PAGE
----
Concessions would backfire because Russia would use the lull in fighting to become stronger, he said. read more

Recent calls for an immediate ceasefire have come from US Secretary of Defense Lloyd Austin and Italian Prime Minister Mario Draghi. read more

The end of the fighting in Mariupol, the largest city Russia has captured, gave Putin a rare victory after a series of setbacks in nearly three months of fighting.

The last Ukrainian forces sheltering at Mariupol’s large Azovstal steelworks have surrendered, the Russian Defense Ministry said on Friday. Ukraine has not confirmed that development, but a commander of one of the units at the factory said in a video that troops had been ordered to stand down. read more

Full control of Mariupol gives Russia command of a land route linking the Crimean peninsula, which Moscow seized in 2014, with mainland Russia and parts of eastern Ukraine held by pro-Russian separatists.


The Russian state gas company Gazprom said on Saturday that it had halted gas exports to Finland after Helsinki refused to pay in rubles. read more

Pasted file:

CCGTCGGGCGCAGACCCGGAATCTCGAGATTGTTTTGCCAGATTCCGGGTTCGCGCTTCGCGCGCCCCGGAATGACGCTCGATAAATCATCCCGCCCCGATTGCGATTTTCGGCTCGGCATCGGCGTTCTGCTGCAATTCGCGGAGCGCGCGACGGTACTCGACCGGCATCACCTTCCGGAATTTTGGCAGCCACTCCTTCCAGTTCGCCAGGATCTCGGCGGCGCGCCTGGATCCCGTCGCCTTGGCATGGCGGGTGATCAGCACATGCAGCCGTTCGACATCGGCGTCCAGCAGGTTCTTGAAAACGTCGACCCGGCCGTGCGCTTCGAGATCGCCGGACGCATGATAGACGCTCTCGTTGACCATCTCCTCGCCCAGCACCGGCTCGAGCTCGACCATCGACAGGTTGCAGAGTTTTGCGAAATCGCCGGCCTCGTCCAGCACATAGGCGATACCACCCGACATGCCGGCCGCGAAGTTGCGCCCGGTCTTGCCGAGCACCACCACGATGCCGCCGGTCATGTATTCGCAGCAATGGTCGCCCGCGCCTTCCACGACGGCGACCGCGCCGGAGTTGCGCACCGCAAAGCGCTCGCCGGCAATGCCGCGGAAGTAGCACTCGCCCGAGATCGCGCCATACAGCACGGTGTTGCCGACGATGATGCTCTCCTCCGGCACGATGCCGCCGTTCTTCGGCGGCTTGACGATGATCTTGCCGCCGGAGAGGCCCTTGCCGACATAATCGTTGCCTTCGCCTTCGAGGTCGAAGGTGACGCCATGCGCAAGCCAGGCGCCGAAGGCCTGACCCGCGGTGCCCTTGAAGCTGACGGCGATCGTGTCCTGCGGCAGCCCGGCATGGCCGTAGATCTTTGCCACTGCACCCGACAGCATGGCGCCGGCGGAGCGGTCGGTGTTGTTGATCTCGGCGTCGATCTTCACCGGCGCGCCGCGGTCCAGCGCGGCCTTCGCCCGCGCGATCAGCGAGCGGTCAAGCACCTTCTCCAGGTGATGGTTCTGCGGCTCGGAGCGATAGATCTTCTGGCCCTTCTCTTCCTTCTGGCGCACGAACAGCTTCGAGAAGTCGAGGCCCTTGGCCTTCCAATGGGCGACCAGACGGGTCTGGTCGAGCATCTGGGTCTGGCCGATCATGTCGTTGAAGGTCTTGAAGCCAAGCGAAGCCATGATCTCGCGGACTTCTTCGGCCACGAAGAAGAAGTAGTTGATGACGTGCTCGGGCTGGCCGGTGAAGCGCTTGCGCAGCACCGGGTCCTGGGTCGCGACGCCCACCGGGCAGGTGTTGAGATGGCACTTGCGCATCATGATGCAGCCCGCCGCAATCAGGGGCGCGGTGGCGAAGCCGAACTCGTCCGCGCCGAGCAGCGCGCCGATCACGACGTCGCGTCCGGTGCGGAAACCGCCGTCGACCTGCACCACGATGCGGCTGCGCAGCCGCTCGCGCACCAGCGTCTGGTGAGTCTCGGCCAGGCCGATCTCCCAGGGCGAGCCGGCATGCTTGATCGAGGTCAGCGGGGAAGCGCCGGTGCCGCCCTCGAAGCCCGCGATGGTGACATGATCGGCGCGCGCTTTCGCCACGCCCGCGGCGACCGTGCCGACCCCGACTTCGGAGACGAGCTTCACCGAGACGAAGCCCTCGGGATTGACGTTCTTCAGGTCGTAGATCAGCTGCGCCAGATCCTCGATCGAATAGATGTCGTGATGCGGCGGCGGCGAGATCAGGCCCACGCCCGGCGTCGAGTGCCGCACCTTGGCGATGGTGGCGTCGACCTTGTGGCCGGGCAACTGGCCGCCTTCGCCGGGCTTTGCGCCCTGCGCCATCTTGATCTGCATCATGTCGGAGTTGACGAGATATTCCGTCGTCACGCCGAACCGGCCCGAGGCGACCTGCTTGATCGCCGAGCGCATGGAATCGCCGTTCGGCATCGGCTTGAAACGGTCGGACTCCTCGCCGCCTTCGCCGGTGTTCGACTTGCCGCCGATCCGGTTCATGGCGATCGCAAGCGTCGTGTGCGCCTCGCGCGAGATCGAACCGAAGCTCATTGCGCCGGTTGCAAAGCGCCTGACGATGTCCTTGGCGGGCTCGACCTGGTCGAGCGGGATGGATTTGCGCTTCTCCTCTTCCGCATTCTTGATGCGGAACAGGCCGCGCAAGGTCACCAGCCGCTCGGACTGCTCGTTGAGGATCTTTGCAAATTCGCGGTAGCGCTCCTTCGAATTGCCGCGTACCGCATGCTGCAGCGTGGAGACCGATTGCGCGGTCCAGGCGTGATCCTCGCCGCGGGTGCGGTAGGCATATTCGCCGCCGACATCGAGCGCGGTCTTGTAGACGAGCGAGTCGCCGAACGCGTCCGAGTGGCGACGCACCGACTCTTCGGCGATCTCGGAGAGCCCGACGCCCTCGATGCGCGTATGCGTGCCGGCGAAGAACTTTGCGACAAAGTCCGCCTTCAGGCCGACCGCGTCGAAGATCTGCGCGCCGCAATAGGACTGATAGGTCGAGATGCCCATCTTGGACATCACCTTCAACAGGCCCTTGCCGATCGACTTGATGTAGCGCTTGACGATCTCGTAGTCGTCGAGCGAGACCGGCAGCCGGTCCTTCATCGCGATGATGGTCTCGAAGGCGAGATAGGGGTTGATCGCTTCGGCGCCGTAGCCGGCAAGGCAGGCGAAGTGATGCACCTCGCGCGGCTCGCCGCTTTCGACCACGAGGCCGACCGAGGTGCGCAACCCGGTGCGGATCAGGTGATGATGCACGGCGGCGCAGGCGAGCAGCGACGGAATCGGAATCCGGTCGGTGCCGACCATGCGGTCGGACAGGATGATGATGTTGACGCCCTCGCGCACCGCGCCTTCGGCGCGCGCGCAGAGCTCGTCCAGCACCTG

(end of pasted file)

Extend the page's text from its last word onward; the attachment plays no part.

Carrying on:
Moscow isolated Bulgaria and Poland last month after they rejected similar terms.

Along with the sanctions, Western nations have increased supplies of arms and other aid to Ukraine, including a new $40 billion package from the United States. read more

Moscow says Western sanctions and aid to kyiv amount to a “proxy war” by Washington and its allies.

Putin calls the invasion a “special military operation” to disarm Ukraine and rid it of radical anti-Russian nationalists. Ukraine and its allies have dismissed it as an unfounded pretext for the war, which has killed thousands of people in Ukraine and displaced millions.

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Information from Natalia Zinets, Max Hunder, Tom Balmforth in Kyiv, David Ljunggren in Ottawa, Lidia Kelly in Melbourne, Ron Popeski and Reuters bureaus; Written by Richard Pullin, Doina Chiacu, Tomasz Janowski, and Lawrence Hurley; Edited by Frances Kerry, Frank Jack Daniel, Daniel Wallis, and Paul Simao

Our standards: the Thomson Reuters Trust Principles.